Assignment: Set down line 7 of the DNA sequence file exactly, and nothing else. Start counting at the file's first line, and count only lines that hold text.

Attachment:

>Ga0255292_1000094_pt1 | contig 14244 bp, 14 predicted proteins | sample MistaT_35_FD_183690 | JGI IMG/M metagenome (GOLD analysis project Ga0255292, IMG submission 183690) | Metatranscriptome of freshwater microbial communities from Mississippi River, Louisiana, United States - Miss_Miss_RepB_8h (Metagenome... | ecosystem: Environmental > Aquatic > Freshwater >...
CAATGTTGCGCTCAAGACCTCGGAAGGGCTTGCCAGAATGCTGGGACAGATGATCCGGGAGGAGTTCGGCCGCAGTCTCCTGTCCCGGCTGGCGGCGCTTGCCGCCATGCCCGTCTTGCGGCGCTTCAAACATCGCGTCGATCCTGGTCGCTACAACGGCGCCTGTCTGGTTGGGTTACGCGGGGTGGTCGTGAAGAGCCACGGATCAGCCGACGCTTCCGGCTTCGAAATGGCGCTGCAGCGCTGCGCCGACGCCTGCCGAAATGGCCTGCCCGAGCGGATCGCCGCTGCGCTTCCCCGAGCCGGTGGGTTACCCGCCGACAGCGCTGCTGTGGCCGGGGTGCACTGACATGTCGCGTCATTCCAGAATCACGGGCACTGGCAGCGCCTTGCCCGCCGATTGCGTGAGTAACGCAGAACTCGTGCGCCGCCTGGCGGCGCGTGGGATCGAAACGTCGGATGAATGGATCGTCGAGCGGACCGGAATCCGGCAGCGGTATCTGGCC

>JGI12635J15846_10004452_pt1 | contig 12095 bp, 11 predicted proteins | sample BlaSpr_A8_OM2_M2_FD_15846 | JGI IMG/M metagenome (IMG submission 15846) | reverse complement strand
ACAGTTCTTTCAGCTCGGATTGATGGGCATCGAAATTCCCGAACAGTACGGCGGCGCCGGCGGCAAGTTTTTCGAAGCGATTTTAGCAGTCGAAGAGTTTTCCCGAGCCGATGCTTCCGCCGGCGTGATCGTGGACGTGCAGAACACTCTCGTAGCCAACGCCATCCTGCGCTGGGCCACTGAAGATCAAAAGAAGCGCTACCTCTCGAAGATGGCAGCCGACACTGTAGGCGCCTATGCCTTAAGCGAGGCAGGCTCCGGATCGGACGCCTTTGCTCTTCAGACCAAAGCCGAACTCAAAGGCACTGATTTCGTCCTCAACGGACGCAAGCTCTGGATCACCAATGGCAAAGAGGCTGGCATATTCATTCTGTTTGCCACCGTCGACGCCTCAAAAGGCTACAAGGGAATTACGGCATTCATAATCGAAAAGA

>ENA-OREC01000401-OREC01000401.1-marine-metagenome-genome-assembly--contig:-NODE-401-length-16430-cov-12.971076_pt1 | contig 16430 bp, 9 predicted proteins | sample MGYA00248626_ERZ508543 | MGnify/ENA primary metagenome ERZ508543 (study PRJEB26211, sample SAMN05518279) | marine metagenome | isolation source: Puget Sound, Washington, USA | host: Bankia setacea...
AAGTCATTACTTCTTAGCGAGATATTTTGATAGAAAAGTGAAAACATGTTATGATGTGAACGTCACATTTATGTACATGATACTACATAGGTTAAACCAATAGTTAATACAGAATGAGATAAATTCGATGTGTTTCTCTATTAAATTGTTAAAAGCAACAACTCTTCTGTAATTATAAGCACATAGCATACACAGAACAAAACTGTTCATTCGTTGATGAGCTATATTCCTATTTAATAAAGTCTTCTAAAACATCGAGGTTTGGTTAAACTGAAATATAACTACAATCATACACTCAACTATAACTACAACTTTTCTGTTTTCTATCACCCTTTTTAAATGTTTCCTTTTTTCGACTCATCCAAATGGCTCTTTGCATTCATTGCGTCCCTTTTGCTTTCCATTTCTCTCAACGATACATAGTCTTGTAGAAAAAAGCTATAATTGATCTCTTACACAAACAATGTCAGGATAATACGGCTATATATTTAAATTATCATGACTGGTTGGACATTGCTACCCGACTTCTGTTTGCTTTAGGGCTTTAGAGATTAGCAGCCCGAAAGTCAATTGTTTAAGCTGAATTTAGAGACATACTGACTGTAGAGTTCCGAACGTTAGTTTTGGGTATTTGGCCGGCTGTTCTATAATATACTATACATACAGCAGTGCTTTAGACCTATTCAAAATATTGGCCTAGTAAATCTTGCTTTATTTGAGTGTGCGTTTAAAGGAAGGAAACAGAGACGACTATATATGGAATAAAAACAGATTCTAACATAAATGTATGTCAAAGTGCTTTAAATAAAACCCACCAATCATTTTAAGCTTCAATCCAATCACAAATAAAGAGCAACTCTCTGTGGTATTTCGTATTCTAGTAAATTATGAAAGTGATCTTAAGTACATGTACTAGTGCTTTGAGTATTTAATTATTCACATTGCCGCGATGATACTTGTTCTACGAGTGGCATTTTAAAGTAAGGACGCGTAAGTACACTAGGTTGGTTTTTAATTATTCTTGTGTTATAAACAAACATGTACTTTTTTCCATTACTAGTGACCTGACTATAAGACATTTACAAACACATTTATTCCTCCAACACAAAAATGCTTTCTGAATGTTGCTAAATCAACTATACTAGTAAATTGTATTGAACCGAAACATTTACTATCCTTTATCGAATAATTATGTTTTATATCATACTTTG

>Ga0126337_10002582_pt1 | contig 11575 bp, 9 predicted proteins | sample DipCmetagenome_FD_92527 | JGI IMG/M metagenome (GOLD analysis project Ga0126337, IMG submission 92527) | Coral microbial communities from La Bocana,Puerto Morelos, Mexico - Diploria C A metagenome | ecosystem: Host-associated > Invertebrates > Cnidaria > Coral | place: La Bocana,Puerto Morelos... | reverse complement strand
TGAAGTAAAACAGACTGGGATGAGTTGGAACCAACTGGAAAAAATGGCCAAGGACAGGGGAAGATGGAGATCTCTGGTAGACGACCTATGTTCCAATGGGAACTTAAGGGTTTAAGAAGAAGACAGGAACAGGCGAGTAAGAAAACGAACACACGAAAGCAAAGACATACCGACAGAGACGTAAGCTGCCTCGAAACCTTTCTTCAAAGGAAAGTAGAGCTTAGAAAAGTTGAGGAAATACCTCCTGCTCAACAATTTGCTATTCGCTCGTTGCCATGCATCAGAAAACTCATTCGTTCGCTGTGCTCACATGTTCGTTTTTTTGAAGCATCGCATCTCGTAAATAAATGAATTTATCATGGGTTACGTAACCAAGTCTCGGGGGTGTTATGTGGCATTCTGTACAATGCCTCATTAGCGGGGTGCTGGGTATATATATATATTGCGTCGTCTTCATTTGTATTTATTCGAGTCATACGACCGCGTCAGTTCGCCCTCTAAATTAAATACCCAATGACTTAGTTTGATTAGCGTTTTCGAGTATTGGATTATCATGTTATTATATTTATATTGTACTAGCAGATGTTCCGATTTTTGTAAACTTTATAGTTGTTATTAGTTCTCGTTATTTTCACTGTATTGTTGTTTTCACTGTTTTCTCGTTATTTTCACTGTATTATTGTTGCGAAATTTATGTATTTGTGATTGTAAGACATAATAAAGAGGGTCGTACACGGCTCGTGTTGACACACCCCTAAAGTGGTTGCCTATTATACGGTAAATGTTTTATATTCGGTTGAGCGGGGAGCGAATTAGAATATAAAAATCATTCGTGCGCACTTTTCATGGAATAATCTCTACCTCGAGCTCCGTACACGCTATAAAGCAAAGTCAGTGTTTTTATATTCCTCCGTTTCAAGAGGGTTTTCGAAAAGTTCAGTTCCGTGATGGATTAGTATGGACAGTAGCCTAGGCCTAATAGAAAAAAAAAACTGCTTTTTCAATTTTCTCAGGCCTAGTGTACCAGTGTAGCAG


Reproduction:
>Ga0126337_10002582_pt1 | contig 11575 bp, 9 predicted proteins | sample DipCmetagenome_FD_92527 | JGI IMG/M metagenome (GOLD analysis project Ga0126337, IMG submission 92527) | Coral microbial communities from La Bocana,Puerto Morelos, Mexico - Diploria C A metagenome | ecosystem: Host-associated > Invertebrates > Cnidaria > Coral | place: La Bocana,Puerto Morelos... | reverse complement strand